This painting of Sts Peter and Paul is one of my favourites because the two saints look like real characters. This is a side-panel from a large and very formal altarpiece which once adorned the high altar of the Parish Church of Porto San Giorgio, which was the port for the city of Fermo on the Adriatic coast. As was the convention, the two saints are shown set against heavenly gold and standing in their allotted space within the overall frame. Crivelli used layers of gesso to make St Peter’s key and St Paul’s sword stand out from the flat surface of the panel. As was the convention, Saint Peter is shown as older than Saint Paul, with white hair, a tonsure and and a beard. Both are dressed as in the “gospel -style” with a tunic worn beneath an outer garment. Both are barefoot which signifies their following of Christ as disciples. But the idealism stops there. These two are real men, who look quite ordinary and just a bit “quirky”. While it is true that, in true “Crivelli-style”, they both look like they have just come from a hair dresser’s salon, nevertheless they could be workers from the docks. To my eye, the immaculate hair styles only serve to draw attention to other imperfections. Both are well past their youth. Their weathered skin suggests their past lives as a fisherman and a tent maker. Surprisingly, they don’t look particularly pious. Rather they both seem to be concentrating on a passage to which St Peter points with his rather long finger. An open book was often a symbol of true doctrine. Perhaps the apple at St Peter’s foot is a clue to the subject matter. Shown together St Peter and St Paul represent the Church and the authority of Rome. However, by his command of expression and gesture, Crivelli leaves us in no doubt that the ultimate authority rests with St Peter and his successors. It worth remembering that Fermo was within the Papal States and that the big controversy of the day had been whether ultimate authority in the Church rested with the Pope or with a General Council. If what Crivelli intended was to convey the authority of St Peter and the Papacy, then he has done so in a remarkable way. In this work, it is the natural appearance of these two saints and the humanity of their relationship which conveys the message.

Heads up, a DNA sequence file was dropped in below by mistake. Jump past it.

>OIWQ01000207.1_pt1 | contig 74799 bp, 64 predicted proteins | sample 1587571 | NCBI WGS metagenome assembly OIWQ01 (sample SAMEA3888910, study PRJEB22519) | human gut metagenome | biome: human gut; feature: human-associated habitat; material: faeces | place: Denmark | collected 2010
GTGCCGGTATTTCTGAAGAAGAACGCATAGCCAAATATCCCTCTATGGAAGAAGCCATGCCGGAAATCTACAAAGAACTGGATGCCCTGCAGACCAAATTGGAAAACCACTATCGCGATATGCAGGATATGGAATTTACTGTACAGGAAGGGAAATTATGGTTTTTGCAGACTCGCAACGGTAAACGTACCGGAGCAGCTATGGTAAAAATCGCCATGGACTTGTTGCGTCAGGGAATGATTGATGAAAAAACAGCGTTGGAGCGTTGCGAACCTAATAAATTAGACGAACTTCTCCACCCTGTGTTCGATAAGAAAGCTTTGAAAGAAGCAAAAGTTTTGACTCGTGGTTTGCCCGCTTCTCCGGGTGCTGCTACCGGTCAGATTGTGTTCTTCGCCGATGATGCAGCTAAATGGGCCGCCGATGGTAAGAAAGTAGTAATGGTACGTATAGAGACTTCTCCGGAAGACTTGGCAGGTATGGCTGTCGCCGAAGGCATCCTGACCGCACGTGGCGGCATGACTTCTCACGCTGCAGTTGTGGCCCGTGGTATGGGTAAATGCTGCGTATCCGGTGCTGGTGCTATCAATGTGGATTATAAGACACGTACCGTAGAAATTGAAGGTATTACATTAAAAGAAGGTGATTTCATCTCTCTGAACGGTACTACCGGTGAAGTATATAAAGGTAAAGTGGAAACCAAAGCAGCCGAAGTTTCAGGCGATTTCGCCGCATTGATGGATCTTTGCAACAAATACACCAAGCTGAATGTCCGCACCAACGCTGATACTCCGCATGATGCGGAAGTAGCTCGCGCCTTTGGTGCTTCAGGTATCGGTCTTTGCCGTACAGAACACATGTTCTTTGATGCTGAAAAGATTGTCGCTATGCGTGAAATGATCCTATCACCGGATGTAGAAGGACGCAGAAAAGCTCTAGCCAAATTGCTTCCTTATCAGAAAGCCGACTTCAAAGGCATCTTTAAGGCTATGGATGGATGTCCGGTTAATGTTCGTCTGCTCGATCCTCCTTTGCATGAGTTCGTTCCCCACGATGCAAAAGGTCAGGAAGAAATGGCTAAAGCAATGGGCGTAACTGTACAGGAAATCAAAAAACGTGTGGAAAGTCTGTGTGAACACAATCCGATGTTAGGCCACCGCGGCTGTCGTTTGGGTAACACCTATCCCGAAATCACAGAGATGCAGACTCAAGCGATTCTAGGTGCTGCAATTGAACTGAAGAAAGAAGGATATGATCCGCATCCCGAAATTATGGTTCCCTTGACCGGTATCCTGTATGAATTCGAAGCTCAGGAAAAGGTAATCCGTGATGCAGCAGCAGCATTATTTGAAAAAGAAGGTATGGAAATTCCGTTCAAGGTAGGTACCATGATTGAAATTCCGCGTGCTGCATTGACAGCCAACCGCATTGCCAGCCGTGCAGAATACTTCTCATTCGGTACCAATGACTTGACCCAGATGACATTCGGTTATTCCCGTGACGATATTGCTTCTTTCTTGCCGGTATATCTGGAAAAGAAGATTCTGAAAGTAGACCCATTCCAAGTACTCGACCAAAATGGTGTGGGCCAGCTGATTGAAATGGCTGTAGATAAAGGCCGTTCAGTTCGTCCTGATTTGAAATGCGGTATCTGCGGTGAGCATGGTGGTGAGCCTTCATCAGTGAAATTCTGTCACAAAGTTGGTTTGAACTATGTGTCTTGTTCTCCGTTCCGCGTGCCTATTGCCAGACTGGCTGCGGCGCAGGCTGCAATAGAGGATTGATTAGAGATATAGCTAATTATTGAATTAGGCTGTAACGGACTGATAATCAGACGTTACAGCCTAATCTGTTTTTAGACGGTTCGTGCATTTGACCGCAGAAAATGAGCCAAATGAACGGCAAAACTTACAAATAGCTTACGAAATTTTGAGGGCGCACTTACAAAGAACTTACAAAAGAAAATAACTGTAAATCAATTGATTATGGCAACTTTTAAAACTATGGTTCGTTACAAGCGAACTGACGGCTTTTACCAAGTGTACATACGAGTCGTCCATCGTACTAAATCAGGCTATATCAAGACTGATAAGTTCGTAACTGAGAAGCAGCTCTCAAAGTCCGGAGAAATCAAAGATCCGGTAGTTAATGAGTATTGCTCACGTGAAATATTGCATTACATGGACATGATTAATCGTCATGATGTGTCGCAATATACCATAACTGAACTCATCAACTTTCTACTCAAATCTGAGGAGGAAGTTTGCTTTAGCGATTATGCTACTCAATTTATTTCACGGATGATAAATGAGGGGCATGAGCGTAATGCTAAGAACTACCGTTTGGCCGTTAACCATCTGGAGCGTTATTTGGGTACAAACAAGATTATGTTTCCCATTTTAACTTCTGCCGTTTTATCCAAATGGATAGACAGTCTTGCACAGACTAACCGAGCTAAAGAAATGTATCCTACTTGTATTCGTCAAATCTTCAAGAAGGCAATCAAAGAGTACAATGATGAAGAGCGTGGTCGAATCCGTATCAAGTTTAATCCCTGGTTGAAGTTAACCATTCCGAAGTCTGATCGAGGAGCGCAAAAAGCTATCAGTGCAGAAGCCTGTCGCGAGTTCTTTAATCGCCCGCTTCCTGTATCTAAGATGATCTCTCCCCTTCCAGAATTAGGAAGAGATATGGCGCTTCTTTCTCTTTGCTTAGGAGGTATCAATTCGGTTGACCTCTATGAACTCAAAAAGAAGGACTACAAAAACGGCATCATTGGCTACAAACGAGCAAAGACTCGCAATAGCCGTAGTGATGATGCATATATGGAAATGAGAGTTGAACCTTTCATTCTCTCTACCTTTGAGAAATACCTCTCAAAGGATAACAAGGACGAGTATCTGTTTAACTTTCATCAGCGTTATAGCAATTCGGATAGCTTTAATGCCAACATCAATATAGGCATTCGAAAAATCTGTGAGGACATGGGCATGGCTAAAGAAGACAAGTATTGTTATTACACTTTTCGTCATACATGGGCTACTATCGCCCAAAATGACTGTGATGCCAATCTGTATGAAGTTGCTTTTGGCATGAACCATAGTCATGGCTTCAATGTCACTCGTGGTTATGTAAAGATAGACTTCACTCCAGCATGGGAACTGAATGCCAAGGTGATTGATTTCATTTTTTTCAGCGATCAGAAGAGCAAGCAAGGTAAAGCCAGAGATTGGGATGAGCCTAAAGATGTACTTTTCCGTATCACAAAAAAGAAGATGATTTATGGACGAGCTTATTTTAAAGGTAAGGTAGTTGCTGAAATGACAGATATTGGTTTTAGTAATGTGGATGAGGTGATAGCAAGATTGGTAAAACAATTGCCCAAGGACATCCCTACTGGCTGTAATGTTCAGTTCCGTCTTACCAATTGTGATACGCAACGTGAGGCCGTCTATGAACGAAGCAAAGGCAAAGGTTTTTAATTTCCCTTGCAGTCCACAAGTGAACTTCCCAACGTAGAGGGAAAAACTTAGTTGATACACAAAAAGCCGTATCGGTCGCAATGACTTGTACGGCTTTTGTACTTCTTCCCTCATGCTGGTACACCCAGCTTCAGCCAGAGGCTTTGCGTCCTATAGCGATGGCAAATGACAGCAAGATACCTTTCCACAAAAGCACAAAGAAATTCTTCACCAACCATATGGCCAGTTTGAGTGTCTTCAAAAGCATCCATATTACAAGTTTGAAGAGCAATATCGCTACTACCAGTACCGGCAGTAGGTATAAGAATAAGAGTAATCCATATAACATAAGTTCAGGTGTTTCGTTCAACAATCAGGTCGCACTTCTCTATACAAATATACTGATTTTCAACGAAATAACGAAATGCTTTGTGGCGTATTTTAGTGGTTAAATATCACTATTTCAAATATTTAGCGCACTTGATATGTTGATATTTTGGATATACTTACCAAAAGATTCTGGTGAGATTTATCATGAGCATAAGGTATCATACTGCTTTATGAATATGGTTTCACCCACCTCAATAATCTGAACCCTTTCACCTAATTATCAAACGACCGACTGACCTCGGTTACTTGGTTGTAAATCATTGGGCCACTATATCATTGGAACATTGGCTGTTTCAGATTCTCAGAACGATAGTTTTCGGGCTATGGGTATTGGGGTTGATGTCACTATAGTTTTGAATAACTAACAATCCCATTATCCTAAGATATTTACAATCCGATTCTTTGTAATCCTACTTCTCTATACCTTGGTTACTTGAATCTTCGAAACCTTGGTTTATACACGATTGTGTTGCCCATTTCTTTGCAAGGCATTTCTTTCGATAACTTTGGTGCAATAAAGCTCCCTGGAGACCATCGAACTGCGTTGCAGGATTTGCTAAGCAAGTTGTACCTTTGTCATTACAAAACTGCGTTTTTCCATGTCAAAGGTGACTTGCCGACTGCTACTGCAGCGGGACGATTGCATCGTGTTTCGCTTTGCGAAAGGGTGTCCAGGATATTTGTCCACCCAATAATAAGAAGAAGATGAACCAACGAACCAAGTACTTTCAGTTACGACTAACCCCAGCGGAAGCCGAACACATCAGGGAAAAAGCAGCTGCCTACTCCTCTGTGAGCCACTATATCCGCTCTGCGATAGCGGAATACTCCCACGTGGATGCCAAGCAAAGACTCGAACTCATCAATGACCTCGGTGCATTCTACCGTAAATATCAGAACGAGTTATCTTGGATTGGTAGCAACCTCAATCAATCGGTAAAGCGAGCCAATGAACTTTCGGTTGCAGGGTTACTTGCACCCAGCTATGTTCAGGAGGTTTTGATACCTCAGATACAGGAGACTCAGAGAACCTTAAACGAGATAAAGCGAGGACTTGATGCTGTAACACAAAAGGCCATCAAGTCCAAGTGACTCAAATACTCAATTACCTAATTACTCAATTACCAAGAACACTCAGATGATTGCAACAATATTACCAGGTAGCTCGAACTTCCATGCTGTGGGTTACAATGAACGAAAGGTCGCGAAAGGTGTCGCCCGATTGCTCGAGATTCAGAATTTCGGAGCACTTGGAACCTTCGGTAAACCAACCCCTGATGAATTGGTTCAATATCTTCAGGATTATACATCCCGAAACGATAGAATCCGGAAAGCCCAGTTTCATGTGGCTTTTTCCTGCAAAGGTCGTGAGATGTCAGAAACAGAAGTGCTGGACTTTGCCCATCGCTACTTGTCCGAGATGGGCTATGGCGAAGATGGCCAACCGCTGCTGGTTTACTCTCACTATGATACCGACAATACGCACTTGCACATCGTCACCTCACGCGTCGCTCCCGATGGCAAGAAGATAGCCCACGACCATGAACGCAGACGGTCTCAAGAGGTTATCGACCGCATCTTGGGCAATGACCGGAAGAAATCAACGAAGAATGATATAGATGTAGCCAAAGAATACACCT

The Catholic Chaplaincy serves the students and staff of the University of Edinburgh, Edinburgh Napier University and Queen Margaret University.
The Catholic Chaplaincy is also a parish of the Archdiocese of St Andrews and Edinburgh (the Parish of St Albert the Great) and all Catholic students and staff are automatically members of this parish.